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Interventional radiology and artificial intelligence in radiology: Is it time to enhance the vision of our medical students?



To assess awareness and knowledge of Interventional Radiology (IR) in a large population of medical students in 2019.


An anonymous survey was distributed electronically to 9546 medical students from first to sixth year at three European medical schools. The survey contained 14 questions, including two general questions on diagnostic radiology (DR) and artificial intelligence (AI), and 11 on IR. Responses were analyzed for all students and compared between preclinical (PCs) (first to third year) and clinical phase (Cs) (fourth to sixth year) of medical school. Of 9546 students, 1459 students (15.3%) answered the survey.


On DR questions, 34.8% answered that AI is a threat for radiologists (PCs: 246/725 (33.9%); Cs: 248/734 (36%)) and 91.1% thought that radiology has a future (PCs: 668/725 (92.1%); Cs: 657/734 (89.5%)). On IR questions, 80.8% (1179/1459) students had already heard of IR; 75.7% (1104/1459) stated that their knowledge of IR wasn’t as good as the other specialties and 80% would like more lectures on IR. Finally, 24.2% (353/1459) indicated an interest in a career in IR with a majority of women in preclinical phase, but this trend reverses in clinical phase.


Development of new technology supporting advances in artificial intelligence will likely continue to change the landscape of radiology; however, medical students remain confident in the need for specialty-trained human physicians in the future of radiology as a clinical practice. A large majority of medical students would like more information about IR in their medical curriculum; almost a quarter of students would be interested in a career in IR.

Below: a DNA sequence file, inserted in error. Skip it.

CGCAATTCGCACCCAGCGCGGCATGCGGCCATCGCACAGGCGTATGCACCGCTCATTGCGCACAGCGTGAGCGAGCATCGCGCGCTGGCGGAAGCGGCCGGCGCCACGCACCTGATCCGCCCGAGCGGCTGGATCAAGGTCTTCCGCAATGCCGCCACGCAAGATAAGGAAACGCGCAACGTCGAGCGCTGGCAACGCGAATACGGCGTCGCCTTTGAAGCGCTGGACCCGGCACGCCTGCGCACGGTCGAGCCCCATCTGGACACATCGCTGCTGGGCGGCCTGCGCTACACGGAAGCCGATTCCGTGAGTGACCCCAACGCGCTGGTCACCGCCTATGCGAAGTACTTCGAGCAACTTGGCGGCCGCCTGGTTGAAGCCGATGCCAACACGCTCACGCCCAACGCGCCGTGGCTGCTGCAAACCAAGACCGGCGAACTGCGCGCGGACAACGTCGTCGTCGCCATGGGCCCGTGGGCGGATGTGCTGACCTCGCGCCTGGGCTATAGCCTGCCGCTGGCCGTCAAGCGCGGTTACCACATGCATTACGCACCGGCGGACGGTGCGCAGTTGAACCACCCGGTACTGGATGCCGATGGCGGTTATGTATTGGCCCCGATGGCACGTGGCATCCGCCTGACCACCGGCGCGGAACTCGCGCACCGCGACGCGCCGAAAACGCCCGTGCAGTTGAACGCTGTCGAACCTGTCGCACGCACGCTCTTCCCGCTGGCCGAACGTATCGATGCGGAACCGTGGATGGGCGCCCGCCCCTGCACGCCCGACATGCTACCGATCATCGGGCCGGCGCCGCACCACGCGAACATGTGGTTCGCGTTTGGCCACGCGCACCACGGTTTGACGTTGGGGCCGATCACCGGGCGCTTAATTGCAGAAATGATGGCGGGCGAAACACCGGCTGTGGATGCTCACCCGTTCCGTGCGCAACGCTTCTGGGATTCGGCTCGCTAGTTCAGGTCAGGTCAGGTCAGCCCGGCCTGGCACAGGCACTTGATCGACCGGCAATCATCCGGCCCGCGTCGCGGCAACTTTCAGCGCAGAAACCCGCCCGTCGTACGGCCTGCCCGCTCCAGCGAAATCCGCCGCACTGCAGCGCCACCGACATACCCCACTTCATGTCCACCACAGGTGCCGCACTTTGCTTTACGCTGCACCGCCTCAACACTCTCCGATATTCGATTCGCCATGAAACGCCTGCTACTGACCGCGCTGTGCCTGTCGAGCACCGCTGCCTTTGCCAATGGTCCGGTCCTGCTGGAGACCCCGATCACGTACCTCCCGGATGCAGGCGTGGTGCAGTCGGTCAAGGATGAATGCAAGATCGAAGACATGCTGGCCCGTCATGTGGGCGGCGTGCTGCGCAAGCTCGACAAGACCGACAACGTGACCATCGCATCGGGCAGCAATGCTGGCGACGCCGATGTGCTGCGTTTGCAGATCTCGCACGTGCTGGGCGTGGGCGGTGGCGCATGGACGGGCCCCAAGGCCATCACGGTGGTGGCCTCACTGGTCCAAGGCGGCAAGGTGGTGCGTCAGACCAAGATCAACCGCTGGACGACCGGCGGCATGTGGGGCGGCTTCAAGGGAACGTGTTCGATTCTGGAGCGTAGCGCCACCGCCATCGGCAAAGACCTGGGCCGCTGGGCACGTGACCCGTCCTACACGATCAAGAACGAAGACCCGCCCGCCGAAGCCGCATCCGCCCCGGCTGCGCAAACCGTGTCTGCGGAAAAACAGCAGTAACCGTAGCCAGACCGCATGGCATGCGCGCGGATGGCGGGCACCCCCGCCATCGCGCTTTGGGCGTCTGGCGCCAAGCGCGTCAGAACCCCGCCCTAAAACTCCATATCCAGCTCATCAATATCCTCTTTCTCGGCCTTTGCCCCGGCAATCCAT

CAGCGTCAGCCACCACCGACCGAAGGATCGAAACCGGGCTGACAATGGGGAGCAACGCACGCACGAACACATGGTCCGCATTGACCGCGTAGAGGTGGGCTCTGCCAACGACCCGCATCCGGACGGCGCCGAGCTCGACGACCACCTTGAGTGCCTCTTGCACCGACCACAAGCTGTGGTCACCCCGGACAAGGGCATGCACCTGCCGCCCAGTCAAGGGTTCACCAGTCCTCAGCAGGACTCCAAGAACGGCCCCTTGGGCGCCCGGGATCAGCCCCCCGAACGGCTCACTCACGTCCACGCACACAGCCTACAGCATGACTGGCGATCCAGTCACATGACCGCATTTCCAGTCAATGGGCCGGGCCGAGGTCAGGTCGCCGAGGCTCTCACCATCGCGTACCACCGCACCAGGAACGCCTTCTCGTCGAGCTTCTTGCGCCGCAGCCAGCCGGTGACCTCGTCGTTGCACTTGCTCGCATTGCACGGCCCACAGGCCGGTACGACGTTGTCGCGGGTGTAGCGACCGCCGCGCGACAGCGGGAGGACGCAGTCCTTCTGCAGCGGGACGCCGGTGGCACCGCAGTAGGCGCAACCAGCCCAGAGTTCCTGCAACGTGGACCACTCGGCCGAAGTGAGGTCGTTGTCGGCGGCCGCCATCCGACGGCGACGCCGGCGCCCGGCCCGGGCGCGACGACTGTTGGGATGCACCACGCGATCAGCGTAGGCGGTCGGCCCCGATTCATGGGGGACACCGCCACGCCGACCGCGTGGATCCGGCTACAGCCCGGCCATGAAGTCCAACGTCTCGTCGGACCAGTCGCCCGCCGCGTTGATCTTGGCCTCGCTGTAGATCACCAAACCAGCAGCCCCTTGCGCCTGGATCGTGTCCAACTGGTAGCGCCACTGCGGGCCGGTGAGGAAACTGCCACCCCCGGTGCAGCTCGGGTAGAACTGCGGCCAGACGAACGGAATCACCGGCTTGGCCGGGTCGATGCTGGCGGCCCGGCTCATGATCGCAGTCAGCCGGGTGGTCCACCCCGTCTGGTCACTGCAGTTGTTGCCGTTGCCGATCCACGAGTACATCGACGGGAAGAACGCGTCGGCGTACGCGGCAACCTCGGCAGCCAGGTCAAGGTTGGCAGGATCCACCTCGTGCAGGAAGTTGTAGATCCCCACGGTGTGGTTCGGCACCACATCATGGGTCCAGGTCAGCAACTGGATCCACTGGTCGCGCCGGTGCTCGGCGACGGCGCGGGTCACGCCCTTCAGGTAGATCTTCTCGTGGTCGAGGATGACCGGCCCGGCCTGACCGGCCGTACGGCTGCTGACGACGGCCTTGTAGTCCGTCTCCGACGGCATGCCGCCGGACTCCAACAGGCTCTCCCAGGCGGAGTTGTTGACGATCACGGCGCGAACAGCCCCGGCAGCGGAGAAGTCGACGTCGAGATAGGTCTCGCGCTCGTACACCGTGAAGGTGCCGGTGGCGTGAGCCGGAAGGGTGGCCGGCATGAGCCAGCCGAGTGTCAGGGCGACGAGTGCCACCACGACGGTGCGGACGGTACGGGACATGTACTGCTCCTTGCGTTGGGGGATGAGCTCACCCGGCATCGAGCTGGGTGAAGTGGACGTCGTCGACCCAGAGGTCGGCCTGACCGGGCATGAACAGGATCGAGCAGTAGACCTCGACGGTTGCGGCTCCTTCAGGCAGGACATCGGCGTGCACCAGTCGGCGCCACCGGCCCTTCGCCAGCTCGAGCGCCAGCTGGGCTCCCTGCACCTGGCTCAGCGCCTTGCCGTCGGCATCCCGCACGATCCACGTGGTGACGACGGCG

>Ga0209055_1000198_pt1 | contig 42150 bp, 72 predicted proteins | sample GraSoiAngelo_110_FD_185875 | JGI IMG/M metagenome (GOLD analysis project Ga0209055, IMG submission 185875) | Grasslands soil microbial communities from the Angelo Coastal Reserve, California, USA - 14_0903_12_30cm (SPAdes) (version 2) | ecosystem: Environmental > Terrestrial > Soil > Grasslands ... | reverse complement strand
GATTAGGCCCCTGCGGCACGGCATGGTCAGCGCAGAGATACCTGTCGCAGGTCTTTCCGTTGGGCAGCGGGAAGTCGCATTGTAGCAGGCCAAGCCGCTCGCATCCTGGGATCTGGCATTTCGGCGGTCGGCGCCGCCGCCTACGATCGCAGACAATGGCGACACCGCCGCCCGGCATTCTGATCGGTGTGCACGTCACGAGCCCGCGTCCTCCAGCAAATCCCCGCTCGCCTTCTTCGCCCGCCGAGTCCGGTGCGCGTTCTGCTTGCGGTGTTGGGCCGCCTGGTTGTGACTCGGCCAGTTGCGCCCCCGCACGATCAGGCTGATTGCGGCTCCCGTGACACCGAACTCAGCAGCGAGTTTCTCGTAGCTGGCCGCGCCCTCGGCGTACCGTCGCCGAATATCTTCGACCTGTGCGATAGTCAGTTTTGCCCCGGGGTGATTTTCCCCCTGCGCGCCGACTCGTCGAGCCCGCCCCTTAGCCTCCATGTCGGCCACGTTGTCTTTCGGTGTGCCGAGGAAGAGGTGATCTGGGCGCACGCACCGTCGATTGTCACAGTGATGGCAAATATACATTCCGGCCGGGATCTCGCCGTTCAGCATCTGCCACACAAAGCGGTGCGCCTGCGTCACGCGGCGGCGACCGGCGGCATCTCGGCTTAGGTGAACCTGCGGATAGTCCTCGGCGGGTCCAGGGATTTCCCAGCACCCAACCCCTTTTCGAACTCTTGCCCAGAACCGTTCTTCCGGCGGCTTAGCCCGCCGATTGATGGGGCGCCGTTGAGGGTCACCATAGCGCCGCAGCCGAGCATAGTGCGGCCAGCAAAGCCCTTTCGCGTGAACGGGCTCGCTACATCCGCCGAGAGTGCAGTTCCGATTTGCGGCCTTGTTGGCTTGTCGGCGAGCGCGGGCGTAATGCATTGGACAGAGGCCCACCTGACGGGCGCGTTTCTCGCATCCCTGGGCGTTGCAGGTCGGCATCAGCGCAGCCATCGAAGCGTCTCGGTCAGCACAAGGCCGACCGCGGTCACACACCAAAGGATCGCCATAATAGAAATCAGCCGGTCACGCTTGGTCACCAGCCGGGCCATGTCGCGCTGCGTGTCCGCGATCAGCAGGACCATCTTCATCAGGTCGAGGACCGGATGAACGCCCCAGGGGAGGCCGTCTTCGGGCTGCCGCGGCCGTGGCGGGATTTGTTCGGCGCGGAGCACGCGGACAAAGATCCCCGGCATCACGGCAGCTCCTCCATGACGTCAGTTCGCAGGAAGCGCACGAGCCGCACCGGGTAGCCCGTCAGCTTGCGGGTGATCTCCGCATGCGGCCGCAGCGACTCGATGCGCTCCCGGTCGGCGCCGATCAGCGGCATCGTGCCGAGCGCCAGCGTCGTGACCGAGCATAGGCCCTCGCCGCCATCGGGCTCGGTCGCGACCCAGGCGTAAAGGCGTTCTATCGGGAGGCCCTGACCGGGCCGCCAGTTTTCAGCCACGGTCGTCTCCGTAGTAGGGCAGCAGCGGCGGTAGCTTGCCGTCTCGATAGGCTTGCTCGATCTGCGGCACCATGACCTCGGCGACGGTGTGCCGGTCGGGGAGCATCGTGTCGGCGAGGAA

Key points

  • New technologies and other advances, including artificial intelligence, will probably change the landscape of Radiology; however, medical students remain confident in the future of Radiology.

  • A large majority of medical students would like more information/lectures about Interventional radiology in their medical curriculum; almost a quarter of students would be interested in a career in IR, which is very promising for the future of this specialty.

  • The organization of the specialty and access to academic positions must evolve to be more attractive to women, who remain under-represented in interventional radiology.


Radiology has long been a very attractive specialty, widely chosen by medical students in the first preference specialties for residency. It serves an essential aspect of patient care, enabling more accurate diagnoses more quickly, and assessment of the effects of treatments, to support effective treatment management. The popularity of diagnostic radiology was sustained even as the interventional branch of radiology began to develop decades ago. Interventional radiology (IR) has undergone major growth in the last two decades, thanks in large part to the substantive advances in its core technologies. Interventional radiologists utilize image guidance to navigate minimally invasive routes to treat a wide variety of pathologies (oncologic, pain, fracture, hemorrhagia, ischemia, and numerous other neurovascular and endovascular disorders), often resulting in a faster recovery than open surgery [1, 2] and enabling treatment for patients with important comorbidities who might not be candidates for surgery or other treatment modalities.